Vivaldi: The Four Seasons

Vivaldi: The Four Seasons

by Dan Laurin
     
 

Vivaldi's "Four Seasons violin concertos," arguably the most often performed works in the entire repertory of classical music, stand apart from the rest of his output by virtue of their very popularity. Every group of performers feels the necessity of adding something to the dialogue that surrounds the work. Here Swedish recorder player Dan Laurin and Poland's… See more details below

Overview

Vivaldi's "Four Seasons violin concertos," arguably the most often performed works in the entire repertory of classical music, stand apart from the rest of his output by virtue of their very popularity. Every group of performers feels the necessity of adding something to the dialogue that surrounds the work. Here Swedish recorder player Dan Laurin and Poland's period-instrument Arte dei Suonatori not only replace the solo violin with a recorder (adding a good deal of new music for the soloist in the process), they also adopt an extremely subjective response to the music, using a style Laurin in his notes traces back to conductor Nikolaus Harnoncourt and his Concentus Musicus Wien. Tempos shift and veer between extremes, seemingly conventional accompanimental parts are put in full regalia and brought out to center stage, and the reigning plan consists of a full-bore attempt to illustrate the composer's detailed poetic program for the music with maximum vividness. One may or may not accept this approach, which is becoming increasingly common. There is still plenty of room for performances that find the attraction of the work in the way it embodies extramusical scenes within the strict forms of the Baroque concerto. One may or may not be thrilled with the choice of the recorder as a solo instrument here, inasmuch as Vivaldi was an early adopter of the transverse flute and pushed toward new instrumental sonorities in much of his music. And one may wonder why the three short concertos that round out the disc are done in a much less radical style than the "Four Seasons" -- creating a specific style for program music is hard to fit with Baroque thinking about the nature of musical representation in general. All this said, however, Laurin is a really formidable recorder player who is able to make the comparatively simple instrument into an expressive powerhouse, leaping around the wide intervals and arpeggios of Vivaldi's violin writing as if he had had the recorder in mind all along. His control over his Polish accompanimental group is remarkable; even in difficult textures in which the music always seems to be shifting gears slightly, there is never the slightest hint that the musicians are having to sweat the effort to keep themselves together. This is a radical "Four Seasons," right down to the odd graphic design (the old guy in the undershirt on the back of the booklet is apparently meant to be the opposite number of the baby on the front cover, representing seasons of life rather than of the year). It would be an odd choice for a buyer's first recording of the work, but it is consistently exciting, even beyond the sheer shock of the new.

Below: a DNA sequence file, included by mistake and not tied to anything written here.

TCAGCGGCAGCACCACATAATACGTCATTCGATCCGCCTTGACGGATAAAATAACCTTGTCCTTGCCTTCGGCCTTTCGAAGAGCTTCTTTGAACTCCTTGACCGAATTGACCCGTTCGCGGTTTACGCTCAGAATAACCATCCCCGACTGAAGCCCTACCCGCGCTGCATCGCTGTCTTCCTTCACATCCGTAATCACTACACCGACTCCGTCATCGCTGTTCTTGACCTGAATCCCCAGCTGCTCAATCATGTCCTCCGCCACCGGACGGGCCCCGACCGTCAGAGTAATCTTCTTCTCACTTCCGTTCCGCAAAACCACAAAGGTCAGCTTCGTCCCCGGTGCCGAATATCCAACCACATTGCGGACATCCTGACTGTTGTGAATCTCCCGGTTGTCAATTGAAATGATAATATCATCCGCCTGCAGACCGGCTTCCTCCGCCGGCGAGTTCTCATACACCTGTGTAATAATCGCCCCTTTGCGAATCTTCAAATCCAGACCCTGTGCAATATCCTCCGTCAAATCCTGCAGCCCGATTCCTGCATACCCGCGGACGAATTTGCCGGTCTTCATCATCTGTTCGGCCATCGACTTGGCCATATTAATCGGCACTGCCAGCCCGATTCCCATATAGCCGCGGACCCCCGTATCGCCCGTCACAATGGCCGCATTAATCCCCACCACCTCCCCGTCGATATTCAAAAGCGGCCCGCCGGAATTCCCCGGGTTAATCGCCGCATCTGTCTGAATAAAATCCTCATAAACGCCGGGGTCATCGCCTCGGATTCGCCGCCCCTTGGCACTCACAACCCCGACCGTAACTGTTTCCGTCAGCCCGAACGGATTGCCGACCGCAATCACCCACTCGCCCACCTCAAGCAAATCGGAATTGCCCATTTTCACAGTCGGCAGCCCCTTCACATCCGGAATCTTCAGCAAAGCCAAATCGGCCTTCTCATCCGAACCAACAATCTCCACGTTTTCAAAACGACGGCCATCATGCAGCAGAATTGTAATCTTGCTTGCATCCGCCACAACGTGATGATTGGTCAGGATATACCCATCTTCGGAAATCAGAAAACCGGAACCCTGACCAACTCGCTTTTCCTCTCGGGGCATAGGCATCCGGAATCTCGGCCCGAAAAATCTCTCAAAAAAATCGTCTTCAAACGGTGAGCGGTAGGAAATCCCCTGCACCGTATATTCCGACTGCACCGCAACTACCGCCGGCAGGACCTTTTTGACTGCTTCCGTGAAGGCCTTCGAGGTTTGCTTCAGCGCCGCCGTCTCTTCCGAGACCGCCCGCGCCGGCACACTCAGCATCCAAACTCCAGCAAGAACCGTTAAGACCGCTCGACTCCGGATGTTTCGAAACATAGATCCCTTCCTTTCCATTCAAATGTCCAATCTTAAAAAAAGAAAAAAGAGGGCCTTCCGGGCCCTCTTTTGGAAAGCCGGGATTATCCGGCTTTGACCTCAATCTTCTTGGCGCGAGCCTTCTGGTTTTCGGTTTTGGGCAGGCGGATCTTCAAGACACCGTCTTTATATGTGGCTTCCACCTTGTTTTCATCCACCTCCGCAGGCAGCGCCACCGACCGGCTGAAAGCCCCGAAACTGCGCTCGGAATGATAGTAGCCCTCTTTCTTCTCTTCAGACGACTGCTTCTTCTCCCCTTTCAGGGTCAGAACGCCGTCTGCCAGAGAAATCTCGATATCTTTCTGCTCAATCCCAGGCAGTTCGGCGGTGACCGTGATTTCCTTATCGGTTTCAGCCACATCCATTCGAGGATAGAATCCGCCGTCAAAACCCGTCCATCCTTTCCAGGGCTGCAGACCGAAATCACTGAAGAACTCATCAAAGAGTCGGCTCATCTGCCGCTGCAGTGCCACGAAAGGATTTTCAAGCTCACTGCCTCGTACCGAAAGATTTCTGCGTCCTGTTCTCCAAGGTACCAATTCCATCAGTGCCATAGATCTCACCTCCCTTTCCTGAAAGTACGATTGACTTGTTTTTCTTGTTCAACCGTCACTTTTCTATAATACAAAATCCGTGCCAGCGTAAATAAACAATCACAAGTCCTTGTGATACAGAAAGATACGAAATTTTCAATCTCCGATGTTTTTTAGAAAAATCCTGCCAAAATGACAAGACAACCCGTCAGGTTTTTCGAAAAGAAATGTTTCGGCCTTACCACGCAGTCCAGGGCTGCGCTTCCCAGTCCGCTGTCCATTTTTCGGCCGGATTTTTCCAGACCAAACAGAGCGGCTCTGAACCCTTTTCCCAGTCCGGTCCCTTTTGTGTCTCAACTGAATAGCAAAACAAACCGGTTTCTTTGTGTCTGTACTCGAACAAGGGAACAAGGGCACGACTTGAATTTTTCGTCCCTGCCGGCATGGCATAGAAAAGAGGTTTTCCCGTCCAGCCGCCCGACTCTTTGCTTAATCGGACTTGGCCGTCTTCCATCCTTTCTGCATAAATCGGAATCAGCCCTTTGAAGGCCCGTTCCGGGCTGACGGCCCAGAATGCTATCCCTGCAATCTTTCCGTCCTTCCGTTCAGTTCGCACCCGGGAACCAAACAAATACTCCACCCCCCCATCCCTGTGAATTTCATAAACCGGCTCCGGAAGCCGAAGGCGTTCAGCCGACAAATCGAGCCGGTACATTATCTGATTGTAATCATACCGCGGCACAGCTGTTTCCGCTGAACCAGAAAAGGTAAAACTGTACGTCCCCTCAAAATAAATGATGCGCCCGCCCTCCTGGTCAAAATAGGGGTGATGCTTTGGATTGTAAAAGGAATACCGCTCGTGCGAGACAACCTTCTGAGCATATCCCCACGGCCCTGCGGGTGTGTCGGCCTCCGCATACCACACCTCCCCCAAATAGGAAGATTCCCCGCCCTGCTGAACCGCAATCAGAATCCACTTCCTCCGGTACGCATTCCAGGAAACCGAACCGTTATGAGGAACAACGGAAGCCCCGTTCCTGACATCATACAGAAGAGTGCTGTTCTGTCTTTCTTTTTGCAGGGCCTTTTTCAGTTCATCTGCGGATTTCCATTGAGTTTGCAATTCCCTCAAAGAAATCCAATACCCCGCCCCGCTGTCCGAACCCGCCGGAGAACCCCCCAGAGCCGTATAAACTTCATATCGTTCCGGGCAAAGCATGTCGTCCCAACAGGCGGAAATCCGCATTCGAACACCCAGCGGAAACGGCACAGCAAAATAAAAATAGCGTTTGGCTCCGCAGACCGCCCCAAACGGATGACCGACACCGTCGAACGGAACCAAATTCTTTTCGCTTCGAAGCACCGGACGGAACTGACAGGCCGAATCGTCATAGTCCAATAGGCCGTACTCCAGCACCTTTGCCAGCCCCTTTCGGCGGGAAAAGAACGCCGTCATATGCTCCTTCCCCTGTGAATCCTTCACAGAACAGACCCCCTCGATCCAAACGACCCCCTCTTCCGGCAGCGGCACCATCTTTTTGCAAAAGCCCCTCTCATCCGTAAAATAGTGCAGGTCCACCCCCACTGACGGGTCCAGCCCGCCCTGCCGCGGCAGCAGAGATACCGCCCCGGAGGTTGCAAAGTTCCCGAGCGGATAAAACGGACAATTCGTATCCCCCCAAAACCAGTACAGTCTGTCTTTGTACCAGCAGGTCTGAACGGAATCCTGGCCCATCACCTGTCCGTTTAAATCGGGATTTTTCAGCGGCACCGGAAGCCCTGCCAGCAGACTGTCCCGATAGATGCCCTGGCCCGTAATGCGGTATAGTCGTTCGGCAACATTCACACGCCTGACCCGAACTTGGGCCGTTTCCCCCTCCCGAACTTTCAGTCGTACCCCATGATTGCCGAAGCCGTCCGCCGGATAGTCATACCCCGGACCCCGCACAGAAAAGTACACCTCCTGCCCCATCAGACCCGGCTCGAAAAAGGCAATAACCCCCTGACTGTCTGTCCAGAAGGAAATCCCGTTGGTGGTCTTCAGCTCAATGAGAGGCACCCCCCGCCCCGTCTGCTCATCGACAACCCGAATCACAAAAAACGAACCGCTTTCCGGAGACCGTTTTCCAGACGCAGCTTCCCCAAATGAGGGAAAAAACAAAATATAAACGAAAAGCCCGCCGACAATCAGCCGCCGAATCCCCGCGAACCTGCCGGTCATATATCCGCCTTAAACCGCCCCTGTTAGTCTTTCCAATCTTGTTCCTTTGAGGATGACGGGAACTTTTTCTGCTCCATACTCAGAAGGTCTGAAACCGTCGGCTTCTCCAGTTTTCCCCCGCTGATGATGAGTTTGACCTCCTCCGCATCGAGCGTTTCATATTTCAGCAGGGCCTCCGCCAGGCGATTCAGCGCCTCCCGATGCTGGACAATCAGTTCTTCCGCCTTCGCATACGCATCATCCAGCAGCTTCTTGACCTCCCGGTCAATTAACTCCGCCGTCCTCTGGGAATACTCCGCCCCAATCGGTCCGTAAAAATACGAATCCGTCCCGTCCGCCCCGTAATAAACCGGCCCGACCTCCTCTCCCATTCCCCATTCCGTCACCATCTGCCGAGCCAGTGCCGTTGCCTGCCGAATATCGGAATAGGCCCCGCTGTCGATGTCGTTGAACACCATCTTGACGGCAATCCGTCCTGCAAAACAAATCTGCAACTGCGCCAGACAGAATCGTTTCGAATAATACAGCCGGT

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Product Details

Release Date:
09/26/2006
Label:
Bis
UPC:
7318599916057
catalogNumber:
1605
Rank:
186670

Related Subjects

Tracks

  1. The Four Seasons (Il quattro stagione), concertos (4) for violin, strings & continuo ("Il cimento" Nos. 1-4) , Op. 8/1 - 4  - Antonio Vivaldi  - Dan Laurin  - Robert Suff  -  Arte dei Suonatori
  2. Concerto for strings & continuo in D major, Op. 12/3, RV 124  - Antonio Vivaldi  - Robert Suff  -  Arte dei Suonatori
  3. Flute Concerto, for flute, strings & continuo in G major, Op. 10/6, RV 437  - Antonio Vivaldi  - Dan Laurin  - Robert Suff  -  Arte dei Suonatori
  4. Recorder (Flute) Concerto, for recorder or flute, strings & continuo in C Minor, RV 441  - Antonio Vivaldi  - Dan Laurin  - Robert Suff  -  Arte dei Suonatori

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Album Credits

Performance Credits

Dan Laurin   Primary Artist

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